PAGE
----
Indiana’s Toll Road: Buyer’s or Seller’s Remorse?

Written by Mike Claytor

Last week the Wall Street Journal reported the company that purchased[1] Indiana’s Toll Road was going bankrupt, “the latest example of a private investment in public infrastructure that failed to meet expectations.” I am not against all privatization. Privatization done the right way can be an effective management tool for government and private business to work together.

What is happening today, however, is the state shirking its responsibility to protect the assets owned by the taxpayers and toll payers of Indiana. The fallout from a failed privatization is coming home to roost and no one seems to be protecting our interests.

The state administration is telling us not to worry, we still own the Toll Road and all that will happen is a change in management companies. The Governor is promising that tolls will not go up and that the State will not have to pay back any of the $3.8 billion. The state administration is telling us that there is no reason for us to be concerned and intervene in the Bankruptcy proceedings related to the Indiana Toll Road.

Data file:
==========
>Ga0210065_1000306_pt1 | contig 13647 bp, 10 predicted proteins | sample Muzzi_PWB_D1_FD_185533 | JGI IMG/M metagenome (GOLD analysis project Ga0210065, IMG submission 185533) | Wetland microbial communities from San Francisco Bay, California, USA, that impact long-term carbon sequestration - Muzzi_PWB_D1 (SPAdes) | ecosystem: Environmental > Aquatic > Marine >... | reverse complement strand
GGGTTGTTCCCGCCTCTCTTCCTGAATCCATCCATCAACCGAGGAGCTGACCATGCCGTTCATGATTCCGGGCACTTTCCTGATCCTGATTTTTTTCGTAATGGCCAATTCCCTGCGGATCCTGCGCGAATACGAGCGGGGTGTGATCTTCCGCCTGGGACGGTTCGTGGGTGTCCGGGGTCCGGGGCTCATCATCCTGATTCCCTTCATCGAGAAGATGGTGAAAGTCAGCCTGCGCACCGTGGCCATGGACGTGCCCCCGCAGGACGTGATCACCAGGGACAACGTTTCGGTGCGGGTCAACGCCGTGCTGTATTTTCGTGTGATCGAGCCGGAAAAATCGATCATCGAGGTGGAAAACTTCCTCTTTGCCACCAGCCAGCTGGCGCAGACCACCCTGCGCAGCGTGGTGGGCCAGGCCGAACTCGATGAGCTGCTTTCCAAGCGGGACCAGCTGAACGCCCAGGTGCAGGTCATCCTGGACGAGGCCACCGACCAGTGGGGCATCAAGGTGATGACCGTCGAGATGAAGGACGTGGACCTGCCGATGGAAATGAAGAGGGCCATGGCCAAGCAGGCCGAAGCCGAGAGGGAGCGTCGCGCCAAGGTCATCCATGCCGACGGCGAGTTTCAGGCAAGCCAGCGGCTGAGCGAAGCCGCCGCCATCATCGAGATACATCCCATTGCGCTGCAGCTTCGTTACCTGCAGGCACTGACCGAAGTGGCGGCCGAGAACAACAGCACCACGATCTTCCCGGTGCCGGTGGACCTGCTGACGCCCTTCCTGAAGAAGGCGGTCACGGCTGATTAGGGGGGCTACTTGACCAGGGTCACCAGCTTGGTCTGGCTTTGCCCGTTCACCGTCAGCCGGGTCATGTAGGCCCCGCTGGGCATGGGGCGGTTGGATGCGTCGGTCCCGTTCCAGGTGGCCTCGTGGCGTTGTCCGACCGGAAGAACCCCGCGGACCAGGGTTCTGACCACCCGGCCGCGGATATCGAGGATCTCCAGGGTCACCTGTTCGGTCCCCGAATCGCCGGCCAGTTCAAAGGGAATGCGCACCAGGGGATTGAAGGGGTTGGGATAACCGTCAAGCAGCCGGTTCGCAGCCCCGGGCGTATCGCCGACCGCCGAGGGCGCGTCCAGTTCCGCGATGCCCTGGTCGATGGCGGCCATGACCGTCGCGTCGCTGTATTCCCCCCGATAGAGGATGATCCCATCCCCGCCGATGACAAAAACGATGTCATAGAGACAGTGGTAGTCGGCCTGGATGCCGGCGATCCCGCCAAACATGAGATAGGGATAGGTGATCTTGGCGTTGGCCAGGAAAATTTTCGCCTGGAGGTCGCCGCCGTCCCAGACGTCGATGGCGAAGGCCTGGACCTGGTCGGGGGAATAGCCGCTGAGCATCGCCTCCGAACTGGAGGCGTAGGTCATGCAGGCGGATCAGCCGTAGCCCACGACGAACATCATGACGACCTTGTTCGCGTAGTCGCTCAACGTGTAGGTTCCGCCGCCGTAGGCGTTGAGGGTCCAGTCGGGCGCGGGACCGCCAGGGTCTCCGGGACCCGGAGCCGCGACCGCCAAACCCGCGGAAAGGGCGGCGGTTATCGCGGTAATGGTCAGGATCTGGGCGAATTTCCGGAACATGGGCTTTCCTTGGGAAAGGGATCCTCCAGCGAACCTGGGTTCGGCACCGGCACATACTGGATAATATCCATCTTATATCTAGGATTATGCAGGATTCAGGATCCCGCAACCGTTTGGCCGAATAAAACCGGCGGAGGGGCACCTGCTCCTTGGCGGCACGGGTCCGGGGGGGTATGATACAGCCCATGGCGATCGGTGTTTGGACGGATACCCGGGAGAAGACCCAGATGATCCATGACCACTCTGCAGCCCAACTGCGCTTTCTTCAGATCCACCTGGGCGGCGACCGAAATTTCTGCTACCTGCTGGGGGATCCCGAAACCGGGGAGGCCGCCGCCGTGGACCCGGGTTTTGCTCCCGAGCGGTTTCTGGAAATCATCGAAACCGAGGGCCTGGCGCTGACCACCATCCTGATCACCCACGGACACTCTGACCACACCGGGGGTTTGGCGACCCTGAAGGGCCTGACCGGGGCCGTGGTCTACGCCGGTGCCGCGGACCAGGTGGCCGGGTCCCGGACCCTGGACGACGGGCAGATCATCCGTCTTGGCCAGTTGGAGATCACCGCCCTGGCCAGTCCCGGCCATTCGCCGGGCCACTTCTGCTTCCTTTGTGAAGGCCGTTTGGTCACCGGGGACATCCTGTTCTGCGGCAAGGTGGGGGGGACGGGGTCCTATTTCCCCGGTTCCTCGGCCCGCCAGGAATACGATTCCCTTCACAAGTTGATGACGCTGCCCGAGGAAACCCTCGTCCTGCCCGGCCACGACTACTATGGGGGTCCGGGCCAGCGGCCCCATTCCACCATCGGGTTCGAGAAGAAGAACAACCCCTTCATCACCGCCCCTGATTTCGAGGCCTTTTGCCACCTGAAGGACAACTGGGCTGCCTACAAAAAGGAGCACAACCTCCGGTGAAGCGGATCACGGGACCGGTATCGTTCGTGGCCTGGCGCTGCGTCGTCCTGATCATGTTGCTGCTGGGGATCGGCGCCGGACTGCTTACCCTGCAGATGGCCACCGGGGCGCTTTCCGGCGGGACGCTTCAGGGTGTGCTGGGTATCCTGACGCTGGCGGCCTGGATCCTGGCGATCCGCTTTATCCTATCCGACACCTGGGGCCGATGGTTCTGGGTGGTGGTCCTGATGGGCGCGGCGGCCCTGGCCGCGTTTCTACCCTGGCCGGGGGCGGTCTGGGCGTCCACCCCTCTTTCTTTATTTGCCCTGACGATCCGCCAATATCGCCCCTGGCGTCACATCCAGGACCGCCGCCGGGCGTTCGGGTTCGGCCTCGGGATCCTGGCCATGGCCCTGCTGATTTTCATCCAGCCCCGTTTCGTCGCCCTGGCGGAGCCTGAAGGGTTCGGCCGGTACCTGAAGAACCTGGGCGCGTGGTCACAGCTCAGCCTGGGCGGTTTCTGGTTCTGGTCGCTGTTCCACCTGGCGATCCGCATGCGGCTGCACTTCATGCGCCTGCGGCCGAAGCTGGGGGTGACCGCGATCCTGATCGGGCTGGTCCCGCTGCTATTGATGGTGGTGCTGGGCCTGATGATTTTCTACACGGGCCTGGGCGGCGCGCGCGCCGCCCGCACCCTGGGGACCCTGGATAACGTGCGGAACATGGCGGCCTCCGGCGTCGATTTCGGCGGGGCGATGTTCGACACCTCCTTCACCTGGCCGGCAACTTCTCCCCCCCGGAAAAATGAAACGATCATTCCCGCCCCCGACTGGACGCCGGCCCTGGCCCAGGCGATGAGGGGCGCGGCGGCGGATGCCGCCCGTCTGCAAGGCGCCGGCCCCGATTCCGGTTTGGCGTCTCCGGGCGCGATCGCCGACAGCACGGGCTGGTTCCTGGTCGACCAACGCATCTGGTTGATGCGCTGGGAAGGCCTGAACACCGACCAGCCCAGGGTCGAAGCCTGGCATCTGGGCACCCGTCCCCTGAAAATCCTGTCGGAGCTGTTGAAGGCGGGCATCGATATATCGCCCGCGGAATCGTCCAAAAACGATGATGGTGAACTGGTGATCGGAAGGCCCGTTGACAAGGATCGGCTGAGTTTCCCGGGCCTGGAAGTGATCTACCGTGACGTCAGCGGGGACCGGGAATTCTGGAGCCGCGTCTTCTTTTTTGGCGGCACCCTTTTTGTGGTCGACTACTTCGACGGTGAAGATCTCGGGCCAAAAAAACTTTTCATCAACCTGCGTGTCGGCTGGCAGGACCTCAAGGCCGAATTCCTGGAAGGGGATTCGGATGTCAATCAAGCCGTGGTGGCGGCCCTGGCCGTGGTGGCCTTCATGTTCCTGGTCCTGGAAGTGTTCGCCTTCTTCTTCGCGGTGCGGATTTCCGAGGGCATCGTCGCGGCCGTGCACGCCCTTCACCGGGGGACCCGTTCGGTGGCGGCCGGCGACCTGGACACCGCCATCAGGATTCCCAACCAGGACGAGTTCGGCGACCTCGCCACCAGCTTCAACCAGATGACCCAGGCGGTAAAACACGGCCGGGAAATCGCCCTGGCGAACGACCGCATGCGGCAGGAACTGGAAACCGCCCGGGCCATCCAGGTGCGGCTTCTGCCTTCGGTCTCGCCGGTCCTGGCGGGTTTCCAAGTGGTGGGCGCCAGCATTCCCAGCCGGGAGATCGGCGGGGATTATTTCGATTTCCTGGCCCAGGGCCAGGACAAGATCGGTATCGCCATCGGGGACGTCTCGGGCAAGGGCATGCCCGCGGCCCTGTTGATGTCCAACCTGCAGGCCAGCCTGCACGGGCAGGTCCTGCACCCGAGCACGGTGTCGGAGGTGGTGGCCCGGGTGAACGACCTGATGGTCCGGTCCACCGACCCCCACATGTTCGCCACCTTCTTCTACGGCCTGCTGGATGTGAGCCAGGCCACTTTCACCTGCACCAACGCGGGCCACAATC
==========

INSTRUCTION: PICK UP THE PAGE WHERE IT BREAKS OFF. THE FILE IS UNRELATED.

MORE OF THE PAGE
Apparently, the state administration has never heard of the power of a Federal Bankruptcy Court. Contracts and lease agreements get modified all the time in Bankruptcy proceedings. We do not know what our lease agreement will look like if the creditors’ committee has their way with it.

Our former State Treasurer was able to intervene in Bankruptcy Court to try to put Hoosier Chrysler workers out on the street. Our Attorney General can intervene in every Court he can find to prevent people who love each other from getting married. But apparently, our Attorney General has no time to intervene in a Bankruptcy Court to protect Hoosier ownership of a 3.8 billion dollar state asset.

It may be that the only way for Hoosiers to get their Toll Road back is to go into Bankruptcy Court and BUY IT BACK from the creditors.

Our state administration took the $3.8 billion – 75 year value of the Toll Road and spent it all in 8 years. If the Bankruptcy Court starts asking for some of that money back, we might have to sell I-69 to buy the Toll Road out of Bankruptcy.

Our taxpayers deserve better. We deserve someone who will fight to protect our state assets as well as watch our taxpayer dollars and our toll revenues.

[1] We technically leased, not sold, the Toll Road for 75 years

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